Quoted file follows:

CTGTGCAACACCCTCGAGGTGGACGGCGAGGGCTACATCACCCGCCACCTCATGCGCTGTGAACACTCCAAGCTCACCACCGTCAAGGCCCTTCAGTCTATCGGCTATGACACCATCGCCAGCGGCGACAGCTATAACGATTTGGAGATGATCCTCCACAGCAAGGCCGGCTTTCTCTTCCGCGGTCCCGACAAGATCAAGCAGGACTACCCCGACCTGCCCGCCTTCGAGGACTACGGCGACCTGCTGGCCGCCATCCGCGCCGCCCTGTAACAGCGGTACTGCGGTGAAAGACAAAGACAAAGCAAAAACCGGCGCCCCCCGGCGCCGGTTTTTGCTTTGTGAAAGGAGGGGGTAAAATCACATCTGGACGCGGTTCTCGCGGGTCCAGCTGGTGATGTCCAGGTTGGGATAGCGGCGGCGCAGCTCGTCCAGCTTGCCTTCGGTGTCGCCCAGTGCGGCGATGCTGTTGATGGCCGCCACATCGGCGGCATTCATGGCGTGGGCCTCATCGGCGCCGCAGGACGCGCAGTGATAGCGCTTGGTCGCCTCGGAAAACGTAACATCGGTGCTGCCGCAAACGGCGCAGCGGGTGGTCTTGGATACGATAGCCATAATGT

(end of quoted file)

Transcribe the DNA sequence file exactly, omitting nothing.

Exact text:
CTGTGCAACACCCTCGAGGTGGACGGCGAGGGCTACATCACCCGCCACCTCATGCGCTGTGAACACTCCAAGCTCACCACCGTCAAGGCCCTTCAGTCTATCGGCTATGACACCATCGCCAGCGGCGACAGCTATAACGATTTGGAGATGATCCTCCACAGCAAGGCCGGCTTTCTCTTCCGCGGTCCCGACAAGATCAAGCAGGACTACCCCGACCTGCCCGCCTTCGAGGACTACGGCGACCTGCTGGCCGCCATCCGCGCCGCCCTGTAACAGCGGTACTGCGGTGAAAGACAAAGACAAAGCAAAAACCGGCGCCCCCCGGCGCCGGTTTTTGCTTTGTGAAAGGAGGGGGTAAAATCACATCTGGACGCGGTTCTCGCGGGTCCAGCTGGTGATGTCCAGGTTGGGATAGCGGCGGCGCAGCTCGTCCAGCTTGCCTTCGGTGTCGCCCAGTGCGGCGATGCTGTTGATGGCCGCCACATCGGCGGCATTCATGGCGTGGGCCTCATCGGCGCCGCAGGACGCGCAGTGATAGCGCTTGGTCGCCTCGGAAAACGTAACATCGGTGCTGCCGCAAACGGCGCAGCGGGTGGTCTTGGATACGATAGCCATAATGT